Steve Konick: So what are some of the applications you've seen for your technology at this point?
Erik Cooper: Well, I'm going to be honest. When we made it, we really didn't know sort of how many applications there is going to be. So the goal of the company was to really do something positive. So we started to head toward healthcare, telehealth, mental health, especially with COVID and the anosmia stuff that's come up. We've had people come to us and say, you know, I have this use that we oftentimes didn't even really consider as a possibility. So really what we're looking at right now is being a support structure, a support device for mental health therapy. Where, let's say you get in our setup for 15, 20 minutes prior to going into therapy. They find that people are much more receptive to the therapy at that point. They've sort of been detuned and lower down and more accepting of talk therapy or whatever it is that they're going to do. Obviously. Next up is training and enterprise uses. There's so many dangerous scenarios that whether it's soldiers, firefighters, police or first responders that people come up to and their experiences and they're very hard to train for and they're very dangerous and it costs a lot of money. And you can imagine how do you simulate a chemical attack? You really can't. You can't teach someone to smell these four things if they're all toxic. You know, the training stuff has really come on pretty strong lately where there's just a lot of different scenarios, whether it's arson investigation or some firefighting technique for a gas leak or whatever it is, using your nose in those situations is going to save your life. So that uses really, really come into the picture lately. I think that was probably the one that we thought of first where we were like, yeah, I imagine that'll work. Like, there'll be a market for that, you know? And there was. There is. And there was a lot of companies embracing VR as a training technique. Now, because you can send someone a headset and do the training at their house if you want, you don't have to have everyone go to some place to do some dangerous thing anymore. And then, like I said, the Global Village Project that we're doing right now, which is about a village in Samoa that due to global warming is going to disappear. So basically, you start out in this beautiful bucolic environment on the beach and it's gorgeous. And then all of a sudden this storm kicks in, the ocean rises and everything becomes destroyed and smelling terrible. And it's a very powerful experience. So those experiences are really meant to try and create some level of empathy and understanding. And that's a very powerful learning tool. So we've gotten into that as well lately.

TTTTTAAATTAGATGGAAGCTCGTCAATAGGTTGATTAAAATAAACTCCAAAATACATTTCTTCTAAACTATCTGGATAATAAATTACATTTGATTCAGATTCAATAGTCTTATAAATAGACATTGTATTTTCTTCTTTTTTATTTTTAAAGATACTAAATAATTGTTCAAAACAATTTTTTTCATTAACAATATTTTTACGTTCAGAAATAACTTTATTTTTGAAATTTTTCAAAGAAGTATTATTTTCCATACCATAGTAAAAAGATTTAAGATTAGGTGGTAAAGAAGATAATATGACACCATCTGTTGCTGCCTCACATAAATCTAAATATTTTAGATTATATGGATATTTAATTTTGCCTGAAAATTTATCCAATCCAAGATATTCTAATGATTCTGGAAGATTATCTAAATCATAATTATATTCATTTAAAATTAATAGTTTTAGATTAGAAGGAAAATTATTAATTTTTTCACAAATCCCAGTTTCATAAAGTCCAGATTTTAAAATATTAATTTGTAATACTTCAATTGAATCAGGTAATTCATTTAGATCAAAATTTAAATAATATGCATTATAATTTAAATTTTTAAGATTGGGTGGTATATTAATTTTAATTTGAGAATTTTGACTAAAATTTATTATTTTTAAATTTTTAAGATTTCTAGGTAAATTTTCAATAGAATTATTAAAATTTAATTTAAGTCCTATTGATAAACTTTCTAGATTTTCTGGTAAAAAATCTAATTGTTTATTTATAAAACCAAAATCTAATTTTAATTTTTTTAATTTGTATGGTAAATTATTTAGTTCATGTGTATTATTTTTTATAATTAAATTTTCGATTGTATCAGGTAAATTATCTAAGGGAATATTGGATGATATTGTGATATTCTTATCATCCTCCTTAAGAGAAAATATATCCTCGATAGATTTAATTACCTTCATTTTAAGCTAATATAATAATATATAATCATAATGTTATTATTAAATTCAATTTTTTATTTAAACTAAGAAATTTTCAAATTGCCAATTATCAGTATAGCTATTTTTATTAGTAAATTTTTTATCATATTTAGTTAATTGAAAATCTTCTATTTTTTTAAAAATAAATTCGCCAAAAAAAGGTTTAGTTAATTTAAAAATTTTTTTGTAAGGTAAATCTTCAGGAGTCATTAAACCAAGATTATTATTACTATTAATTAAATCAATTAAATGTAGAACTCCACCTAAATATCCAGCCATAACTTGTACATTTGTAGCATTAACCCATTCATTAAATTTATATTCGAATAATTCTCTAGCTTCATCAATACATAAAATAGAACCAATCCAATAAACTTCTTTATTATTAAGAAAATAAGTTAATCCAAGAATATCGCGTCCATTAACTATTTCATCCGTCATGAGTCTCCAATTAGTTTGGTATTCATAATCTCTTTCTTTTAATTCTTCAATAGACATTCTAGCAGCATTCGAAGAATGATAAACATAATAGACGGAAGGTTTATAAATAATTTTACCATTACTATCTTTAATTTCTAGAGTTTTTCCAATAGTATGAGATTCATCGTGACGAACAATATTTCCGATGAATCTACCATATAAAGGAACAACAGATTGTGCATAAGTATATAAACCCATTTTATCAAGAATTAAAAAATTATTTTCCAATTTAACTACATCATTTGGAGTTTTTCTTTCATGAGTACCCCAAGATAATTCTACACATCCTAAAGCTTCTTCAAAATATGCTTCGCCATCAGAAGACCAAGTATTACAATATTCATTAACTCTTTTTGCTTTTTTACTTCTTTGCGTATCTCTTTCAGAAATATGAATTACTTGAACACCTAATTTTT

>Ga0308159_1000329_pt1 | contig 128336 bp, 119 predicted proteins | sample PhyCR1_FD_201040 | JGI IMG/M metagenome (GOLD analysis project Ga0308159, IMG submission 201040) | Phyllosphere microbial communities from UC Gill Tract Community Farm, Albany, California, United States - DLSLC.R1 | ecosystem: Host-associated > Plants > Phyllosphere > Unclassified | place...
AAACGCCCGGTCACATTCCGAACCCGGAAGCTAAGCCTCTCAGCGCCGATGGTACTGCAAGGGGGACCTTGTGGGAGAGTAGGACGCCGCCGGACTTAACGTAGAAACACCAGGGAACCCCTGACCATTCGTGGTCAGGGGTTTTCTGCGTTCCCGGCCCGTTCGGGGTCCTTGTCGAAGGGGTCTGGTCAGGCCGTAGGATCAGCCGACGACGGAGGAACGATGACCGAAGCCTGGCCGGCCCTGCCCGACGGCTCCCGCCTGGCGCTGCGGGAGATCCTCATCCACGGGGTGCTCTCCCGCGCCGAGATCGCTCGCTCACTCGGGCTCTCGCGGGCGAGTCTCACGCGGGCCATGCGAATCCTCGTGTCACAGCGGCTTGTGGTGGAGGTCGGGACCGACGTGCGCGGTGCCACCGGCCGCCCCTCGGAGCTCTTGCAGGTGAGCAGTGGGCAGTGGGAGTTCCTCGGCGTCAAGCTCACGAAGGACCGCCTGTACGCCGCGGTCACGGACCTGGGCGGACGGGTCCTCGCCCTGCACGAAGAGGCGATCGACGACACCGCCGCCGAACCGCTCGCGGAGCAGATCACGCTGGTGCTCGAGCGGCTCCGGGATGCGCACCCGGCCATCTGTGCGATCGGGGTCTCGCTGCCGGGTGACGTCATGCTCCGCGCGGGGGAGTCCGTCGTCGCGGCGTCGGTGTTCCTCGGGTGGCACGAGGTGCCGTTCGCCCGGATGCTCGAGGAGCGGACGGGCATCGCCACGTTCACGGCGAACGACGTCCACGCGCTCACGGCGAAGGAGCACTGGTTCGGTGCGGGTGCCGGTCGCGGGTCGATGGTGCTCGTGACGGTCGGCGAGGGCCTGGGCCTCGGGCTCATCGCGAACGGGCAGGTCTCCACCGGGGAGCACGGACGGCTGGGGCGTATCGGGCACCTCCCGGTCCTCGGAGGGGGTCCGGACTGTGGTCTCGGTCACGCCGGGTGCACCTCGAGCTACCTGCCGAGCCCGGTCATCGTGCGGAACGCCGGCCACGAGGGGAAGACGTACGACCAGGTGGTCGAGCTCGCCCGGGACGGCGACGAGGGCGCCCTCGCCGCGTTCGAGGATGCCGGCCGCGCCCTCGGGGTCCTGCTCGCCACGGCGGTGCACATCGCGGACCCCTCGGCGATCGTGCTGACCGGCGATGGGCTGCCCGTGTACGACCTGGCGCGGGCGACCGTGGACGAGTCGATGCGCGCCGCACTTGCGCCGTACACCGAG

Steve Konick: What's the experience like for somebody who uses VR goggles with the ION? For example, somebody who has PTSD? Do you find is there anything statistically that shows that it's a much more intense experience for them?